Do you need to top up your National Insurance contributions?

If you've got gaps in your National Insurance contributions record, your entitlement to the basic State Pension and certain bereavement benefits could be affected. You may want to consider filling in the gaps by paying voluntary National Insurance contributions.

On this page:

National Insurance contributions and your State Pension

The amount of basic State Pension (and certain bereavement benefits) you're entitled to is based on your National Insurance contributions record over your working life from age 16 until State Pension age. This record is made up from National Insurance contributions paid and/or credited to you in each tax year. A minimum amount of contributions and/or credits is required to make each year count as a 'qualifying year' towards your overall contributions record.

Read more about how you qualify for the State Pension on GOV.UK (Opens new window)

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How gaps in your National Insurance contributions record might occur

There could be gaps in your National Insurance contributions record for various reasons. For example, you may have been:

  • employed and had low earnings - below the 'lower earnings limit' of £111 a week (2014 to 2015 tax year rates)
  • unemployed and not claiming benefit
  • self-employed and you didn't have to pay Class 2 National Insurance contributions because you applied for and were issued with a CA6812 Small Earnings Exception certificate - follow the link below
  • living abroad

Class 2 National Insurance contributions

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How many qualifying years do you need to get the full basic State Pension?

This depends on when you reach your State Pension age.

Qualifying years needed for entitlement to the full basic State Pension

Number of qualifying years Men Women
If you reach State Pension age on or after 6 April 2010 but before 6 April 2016 30 30
If you reached State Pension age before 6 April 2010 normally 44 normally 39

State Pension age calculator (Opens new window)

You may also be able to get National Insurance credits for times when you cannot work or don't earn enough to pay National Insurance because you are caring for someone. These credits could count towards a qualifying year or reduce the number of qualifying years needed for a full State Pension. Find out more by following the links below.

Read more about credits for parents and carers on GOV.UK (Opens new window)

Read more about Home Responsibilities Protection on GOV.UK (Opens new window)

Effect on your basic State Pension if you don't have the full number of qualifying years

If you don't have the full number of qualifying years at State Pension age the amount you'll receive will depend on the date you reached State Pension age and the number of qualifying years you've built up.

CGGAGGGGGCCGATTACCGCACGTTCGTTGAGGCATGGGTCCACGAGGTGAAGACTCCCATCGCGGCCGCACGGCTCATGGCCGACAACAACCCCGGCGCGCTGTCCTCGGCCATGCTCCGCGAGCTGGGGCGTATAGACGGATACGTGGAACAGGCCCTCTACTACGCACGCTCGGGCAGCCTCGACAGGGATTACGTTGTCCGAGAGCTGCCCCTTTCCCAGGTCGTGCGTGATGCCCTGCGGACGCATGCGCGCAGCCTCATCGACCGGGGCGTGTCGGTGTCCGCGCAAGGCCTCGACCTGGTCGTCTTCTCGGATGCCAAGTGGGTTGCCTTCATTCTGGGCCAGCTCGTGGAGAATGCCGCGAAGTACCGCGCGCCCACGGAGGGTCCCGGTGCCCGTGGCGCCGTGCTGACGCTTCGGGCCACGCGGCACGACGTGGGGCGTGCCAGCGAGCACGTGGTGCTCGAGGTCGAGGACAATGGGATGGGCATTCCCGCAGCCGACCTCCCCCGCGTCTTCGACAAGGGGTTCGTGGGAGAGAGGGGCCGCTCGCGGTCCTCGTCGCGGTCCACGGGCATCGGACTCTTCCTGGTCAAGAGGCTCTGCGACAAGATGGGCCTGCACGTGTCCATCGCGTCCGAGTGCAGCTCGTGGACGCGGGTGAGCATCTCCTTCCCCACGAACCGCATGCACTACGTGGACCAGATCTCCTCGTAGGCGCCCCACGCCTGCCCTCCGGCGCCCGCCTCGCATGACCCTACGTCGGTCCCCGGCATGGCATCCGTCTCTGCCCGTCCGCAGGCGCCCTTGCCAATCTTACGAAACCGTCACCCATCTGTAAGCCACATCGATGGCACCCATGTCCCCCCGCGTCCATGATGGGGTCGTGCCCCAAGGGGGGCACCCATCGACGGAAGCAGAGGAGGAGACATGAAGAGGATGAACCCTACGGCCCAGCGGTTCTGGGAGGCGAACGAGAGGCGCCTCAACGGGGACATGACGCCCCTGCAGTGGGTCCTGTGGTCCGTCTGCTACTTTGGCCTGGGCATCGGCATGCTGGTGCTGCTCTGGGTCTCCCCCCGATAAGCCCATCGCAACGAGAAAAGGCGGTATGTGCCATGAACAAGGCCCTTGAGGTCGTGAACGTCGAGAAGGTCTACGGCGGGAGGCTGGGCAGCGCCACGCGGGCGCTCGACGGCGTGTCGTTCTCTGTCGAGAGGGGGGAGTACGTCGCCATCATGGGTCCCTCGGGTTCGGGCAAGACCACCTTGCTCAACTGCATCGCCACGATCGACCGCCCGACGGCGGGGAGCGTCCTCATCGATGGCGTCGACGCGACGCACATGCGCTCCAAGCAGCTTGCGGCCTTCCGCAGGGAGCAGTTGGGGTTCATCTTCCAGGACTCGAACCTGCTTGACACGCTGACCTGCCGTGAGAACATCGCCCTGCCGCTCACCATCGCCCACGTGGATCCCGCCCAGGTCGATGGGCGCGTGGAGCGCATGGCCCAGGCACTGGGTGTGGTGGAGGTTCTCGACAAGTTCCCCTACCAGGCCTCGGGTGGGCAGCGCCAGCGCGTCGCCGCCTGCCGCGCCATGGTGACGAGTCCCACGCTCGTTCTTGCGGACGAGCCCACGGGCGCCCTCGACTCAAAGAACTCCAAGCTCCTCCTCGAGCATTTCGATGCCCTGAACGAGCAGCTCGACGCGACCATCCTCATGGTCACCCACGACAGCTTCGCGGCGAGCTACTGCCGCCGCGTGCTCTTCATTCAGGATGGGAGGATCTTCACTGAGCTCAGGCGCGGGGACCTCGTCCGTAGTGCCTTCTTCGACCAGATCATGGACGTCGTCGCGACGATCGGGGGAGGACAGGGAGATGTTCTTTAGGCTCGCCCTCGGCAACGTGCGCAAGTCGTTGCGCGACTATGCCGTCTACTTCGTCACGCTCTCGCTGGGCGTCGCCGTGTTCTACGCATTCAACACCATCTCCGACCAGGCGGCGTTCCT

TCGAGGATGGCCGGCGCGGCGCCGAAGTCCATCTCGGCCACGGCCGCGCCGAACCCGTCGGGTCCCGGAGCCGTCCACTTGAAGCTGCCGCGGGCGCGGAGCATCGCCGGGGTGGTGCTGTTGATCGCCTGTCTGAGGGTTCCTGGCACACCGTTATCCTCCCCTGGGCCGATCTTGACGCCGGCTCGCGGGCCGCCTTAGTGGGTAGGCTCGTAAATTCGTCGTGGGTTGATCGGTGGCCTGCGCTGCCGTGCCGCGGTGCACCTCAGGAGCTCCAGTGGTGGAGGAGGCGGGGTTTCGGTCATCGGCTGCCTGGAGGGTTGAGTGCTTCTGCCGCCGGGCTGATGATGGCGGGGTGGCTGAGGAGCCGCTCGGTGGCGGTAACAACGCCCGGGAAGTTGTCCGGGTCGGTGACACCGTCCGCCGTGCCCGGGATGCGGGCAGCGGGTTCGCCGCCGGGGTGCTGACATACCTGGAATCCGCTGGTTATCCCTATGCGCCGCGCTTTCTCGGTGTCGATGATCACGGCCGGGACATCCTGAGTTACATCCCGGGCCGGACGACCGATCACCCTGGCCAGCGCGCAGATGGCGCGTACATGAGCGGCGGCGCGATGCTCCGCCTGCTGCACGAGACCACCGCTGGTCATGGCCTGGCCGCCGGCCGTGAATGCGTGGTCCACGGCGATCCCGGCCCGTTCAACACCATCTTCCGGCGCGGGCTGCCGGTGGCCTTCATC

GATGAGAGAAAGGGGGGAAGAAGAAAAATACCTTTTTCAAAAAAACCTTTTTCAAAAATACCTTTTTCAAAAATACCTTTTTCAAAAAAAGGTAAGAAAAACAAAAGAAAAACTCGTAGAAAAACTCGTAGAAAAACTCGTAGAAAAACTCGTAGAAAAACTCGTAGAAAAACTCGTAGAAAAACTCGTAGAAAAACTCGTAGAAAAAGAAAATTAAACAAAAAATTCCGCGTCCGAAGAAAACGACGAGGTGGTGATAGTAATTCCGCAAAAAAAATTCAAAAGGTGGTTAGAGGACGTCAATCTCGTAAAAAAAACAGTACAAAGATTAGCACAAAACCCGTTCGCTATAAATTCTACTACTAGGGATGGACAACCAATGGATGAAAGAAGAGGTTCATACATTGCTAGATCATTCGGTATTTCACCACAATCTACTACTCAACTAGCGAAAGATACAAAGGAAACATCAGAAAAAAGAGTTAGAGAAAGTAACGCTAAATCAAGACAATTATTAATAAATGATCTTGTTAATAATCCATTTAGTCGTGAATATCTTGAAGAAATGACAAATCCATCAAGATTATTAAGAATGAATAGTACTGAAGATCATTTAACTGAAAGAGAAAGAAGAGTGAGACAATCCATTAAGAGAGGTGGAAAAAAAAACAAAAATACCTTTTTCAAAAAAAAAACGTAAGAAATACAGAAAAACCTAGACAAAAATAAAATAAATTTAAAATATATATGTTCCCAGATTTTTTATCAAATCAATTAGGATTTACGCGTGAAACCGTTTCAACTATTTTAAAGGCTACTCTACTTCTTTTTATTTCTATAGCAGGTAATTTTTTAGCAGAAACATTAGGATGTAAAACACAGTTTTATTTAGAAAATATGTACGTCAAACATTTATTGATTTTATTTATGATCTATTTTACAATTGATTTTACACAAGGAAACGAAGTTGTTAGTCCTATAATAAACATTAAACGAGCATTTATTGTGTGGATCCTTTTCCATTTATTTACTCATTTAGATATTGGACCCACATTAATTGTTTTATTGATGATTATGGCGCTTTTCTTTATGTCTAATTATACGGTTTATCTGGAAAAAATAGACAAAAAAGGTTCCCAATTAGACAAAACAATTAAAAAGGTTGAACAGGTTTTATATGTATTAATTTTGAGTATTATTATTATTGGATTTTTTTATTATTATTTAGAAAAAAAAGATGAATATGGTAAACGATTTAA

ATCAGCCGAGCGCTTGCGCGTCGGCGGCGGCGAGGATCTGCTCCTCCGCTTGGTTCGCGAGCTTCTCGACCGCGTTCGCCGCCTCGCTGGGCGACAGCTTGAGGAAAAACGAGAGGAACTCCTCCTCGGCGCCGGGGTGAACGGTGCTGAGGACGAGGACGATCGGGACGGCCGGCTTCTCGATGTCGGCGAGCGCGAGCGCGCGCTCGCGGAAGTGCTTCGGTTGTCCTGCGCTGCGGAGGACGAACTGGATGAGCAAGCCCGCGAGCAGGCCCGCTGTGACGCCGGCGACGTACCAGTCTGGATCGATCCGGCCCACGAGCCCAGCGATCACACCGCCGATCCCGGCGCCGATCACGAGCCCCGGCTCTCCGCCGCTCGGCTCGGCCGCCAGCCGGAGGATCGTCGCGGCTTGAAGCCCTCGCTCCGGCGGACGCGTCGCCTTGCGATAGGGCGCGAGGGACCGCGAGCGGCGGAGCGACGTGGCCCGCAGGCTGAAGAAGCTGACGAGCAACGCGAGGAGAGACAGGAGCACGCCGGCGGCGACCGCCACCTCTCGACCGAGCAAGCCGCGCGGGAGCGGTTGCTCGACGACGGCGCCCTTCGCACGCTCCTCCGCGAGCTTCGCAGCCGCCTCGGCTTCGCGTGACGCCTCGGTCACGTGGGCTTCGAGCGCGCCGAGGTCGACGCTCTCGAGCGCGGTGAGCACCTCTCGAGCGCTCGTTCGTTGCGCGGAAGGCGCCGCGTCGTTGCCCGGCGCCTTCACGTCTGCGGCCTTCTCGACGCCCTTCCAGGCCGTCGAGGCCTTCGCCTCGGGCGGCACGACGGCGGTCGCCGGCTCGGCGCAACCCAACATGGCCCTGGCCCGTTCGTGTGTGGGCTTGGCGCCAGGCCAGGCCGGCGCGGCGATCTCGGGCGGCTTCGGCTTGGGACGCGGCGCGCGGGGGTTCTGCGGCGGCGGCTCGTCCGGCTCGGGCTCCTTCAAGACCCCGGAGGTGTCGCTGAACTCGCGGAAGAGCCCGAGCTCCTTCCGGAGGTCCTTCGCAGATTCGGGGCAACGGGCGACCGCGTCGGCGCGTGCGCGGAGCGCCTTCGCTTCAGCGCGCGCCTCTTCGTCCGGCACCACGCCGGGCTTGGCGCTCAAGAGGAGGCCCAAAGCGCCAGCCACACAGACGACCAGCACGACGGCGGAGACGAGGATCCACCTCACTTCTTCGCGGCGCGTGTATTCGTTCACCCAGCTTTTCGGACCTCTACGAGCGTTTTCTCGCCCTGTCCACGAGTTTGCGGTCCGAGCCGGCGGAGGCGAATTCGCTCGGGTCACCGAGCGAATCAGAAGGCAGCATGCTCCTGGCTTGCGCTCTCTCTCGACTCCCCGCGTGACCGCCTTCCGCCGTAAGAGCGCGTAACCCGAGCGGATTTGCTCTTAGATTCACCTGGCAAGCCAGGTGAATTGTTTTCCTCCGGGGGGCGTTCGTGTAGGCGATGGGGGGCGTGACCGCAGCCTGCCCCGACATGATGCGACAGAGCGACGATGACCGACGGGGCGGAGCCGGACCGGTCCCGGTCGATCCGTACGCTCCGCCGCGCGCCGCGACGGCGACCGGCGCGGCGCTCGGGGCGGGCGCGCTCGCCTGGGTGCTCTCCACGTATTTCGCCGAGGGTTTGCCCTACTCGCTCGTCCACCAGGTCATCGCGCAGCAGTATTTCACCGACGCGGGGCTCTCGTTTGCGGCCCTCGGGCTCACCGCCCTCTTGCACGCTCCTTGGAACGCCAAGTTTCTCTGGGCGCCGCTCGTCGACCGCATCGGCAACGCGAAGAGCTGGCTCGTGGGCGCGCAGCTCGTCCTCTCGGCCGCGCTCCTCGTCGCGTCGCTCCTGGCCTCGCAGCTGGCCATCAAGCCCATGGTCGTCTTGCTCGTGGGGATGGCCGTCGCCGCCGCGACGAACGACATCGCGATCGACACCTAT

You can get an idea of how many years you have to date and how much State Pension you may have built up under current State Pension law by following the link below.

Get a State Pension statement (Opens new window)

Effect on your basic State Pension if you don't have the full number of qualifying years and you reach State Pension age on or after 6 April 2010 but before 6 April 2016.

You'll get 1/30th of the full basic State Pension for each qualifying year you have. In practice this means that any number of qualifying years will give you entitlement to at least some basic State Pension.

So if, for example, you had ten qualifying years you would be entitled to 10/30th of the full basic State Pension.

If you reach State Pension age on or after 6 April 2016

If you reach State Pension age after 6 April 2016 the Government is proposing to simplify the State Pension. The proposals - if accepted will bring in different rules to work out your State Pension and will affect men born on or after 6 April 1951 and women born on or after 6 April 1953. Until the rules change it will be more difficult for you to decide whether topping up your contributions will improve your future State Pension. Before deciding to top up your contributions or to fill any gaps in your record you should find out more about the proposals to change State Pensions by following the link below.

Find out about proposals to change State Pensions (Opens new window)

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How do you know if you have a gap in your National Insurance contributions record?

There are a number of ways you can find out:

'Gap in your National Insurance record' letter

If you reach State Pension age before 6 April 2016 you may have received a letter from HM Revenue & Customs (HMRC) telling you there is a gap in your record. The letter isn't a bill - but it will tell you how much you can pay if you want to fill the gap and how you can pay if you opt to do so.

'Gap in your National Insurance record' letter - find out more

If you reach State Pension Age after 6 April 2016, and have gaps in your National Insurance, HMRC won't send you a 'Gap in your National Insurance record' letter. This is because, subject to Parliaments approval, the Government plans to simplify the State Pension. Until these changes are implemented in 2016, it will be more difficult for you to decide whether paying for any gaps in your record will improve your future State Pension.